Directly and indirectly, the One Love Foundation has organized and sponsored initiatives throughout the year: runners, including participating in road races as part of the "Every Yard for Yeardley" campaign to raise funds for a turf field being built at Notre Dame Prep in Love's name; a recent fundraising tennis tournament on UVa's campus; hosting "One Love" lacrosse games around the country to raise funds and awareness. The outpouring of support, Robinson says, has been almost overwhelming at times, a tribute to Love's giving spirit.
Notre Dame Prep and the One Love Foundation are continuing to raise funds toward the turf field and have now collected more than two-thirds of the $1.2 million goal. Notre Dame Prep announced last week that it continues to honor Love with several projects, including the awarding of the first Yeardley Reynolds Love scholarship (a four-year, full-tuition scholarship to NDP) to a local eighth-grader.
Today, students on Notre Dame Prep's campus will wear Love T-shirts as the women's lacrosse team wears her jersey number (1). Students will begin the day with a special prayer for Love and are asked to "pay a kindness forward" in honor of the 2006 alumna.
Robinson says their family, close friends and several of Yeardley's former teammates will gather today, enjoying Yeardley's favorite foods while sharing their stories and memories.
Robinson notes how "remarkable" it has been that "some people who didn't even know Yeardley, but are just inspired" have approached the foundation with ideas for remembrances and fundraisers. Another testament of support has been the "In Memory of Yeardley Love" Facebook page, which has more than78,000 fans. Strangers and friends leave messages almost daily, describing local lacrosse games played in honor of Love or the wearing of a One Love bracelet or T-shirt. Victims of domestic violence and abuse also speak out, perhaps hoping to help those still victimized.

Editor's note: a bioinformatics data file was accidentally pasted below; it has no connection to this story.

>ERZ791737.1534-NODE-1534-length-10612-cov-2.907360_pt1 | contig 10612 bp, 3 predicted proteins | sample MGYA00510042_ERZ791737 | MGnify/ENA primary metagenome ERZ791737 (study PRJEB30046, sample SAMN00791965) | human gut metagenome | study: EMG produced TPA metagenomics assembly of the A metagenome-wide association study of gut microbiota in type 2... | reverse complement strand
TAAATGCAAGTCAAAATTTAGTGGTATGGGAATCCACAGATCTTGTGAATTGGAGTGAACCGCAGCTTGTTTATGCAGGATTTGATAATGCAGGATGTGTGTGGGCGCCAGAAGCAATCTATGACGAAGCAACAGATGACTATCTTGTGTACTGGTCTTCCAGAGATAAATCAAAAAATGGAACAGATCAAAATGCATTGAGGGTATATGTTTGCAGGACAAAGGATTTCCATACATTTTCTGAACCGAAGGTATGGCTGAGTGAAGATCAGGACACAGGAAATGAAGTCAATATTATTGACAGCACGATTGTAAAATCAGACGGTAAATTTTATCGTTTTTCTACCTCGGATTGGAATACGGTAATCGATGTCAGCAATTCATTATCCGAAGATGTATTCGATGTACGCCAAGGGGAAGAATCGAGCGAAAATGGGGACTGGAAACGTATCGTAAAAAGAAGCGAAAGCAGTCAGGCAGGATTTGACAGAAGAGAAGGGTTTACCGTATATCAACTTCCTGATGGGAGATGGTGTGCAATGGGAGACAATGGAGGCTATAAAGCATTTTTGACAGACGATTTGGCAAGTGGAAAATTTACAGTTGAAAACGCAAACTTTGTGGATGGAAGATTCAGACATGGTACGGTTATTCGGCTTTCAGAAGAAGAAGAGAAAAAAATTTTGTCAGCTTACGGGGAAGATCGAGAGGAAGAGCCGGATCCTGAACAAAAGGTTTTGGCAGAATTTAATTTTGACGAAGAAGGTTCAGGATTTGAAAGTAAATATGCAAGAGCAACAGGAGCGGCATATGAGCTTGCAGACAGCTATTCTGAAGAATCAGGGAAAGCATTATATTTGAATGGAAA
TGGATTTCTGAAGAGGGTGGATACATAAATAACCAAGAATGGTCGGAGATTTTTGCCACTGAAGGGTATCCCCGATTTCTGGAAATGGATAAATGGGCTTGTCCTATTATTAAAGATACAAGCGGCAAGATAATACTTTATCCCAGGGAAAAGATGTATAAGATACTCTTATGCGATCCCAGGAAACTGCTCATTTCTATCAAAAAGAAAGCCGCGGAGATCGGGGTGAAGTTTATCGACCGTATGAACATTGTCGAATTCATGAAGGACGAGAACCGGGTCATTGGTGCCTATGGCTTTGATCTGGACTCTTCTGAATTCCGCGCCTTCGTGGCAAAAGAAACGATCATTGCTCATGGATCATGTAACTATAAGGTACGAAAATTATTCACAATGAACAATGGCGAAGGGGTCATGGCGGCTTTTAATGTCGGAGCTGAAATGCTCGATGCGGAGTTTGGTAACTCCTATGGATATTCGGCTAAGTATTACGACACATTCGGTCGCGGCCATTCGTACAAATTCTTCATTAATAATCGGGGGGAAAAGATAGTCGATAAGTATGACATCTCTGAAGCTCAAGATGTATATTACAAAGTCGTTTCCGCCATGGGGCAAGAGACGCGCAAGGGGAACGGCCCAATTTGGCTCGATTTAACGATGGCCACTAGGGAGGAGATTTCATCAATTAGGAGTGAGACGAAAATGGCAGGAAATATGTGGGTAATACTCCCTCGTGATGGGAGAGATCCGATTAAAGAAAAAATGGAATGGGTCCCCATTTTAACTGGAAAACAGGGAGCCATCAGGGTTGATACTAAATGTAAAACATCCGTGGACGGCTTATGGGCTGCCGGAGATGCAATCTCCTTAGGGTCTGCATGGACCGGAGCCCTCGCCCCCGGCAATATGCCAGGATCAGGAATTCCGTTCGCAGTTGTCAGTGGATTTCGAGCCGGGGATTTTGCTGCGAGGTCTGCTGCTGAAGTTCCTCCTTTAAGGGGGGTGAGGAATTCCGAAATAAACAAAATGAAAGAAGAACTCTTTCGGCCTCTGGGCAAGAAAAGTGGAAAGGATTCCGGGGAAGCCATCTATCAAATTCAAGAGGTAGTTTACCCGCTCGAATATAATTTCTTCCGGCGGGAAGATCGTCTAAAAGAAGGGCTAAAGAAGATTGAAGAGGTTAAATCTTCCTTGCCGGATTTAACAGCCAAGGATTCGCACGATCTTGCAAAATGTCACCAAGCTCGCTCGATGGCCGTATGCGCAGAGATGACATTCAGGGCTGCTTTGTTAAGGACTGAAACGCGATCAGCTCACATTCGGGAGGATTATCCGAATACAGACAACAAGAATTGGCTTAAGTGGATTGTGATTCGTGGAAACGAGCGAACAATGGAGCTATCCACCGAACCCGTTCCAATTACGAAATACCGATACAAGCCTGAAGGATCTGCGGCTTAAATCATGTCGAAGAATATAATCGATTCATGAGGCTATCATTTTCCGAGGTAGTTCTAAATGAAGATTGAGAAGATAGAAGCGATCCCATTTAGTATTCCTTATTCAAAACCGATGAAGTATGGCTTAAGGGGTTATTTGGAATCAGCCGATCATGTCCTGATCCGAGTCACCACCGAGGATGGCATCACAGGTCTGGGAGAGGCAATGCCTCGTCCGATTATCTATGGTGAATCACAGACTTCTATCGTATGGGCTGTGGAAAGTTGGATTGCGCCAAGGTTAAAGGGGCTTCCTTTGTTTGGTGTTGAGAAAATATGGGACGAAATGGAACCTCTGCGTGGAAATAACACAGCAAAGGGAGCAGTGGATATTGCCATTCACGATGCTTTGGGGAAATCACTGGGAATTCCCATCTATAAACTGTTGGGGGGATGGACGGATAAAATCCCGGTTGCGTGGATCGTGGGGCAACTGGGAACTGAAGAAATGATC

"I think about Yeardley often, even though I did not know her personally," an April 14th message reads, continuing: "I was in a similar situation and was lucky to survive. I will never understand how things this horrible can happen to such amazing people -- but I will do everything I can to keep fighting against relationship violence."
A determination that has reverberated throughout Love's many communities and supporters over the last year, and will continue through the seasons and semesters that lie ahead. In this and many ways, Love won't be forgotten.
Anna K. Clemmons is a writer for ESPN.com and ESPN The Magazine.
A year after Yeardley Love's death, the lacrosse player's legacy lives on at Virginia and through the One Love Foundation started by her family, friends and teammates.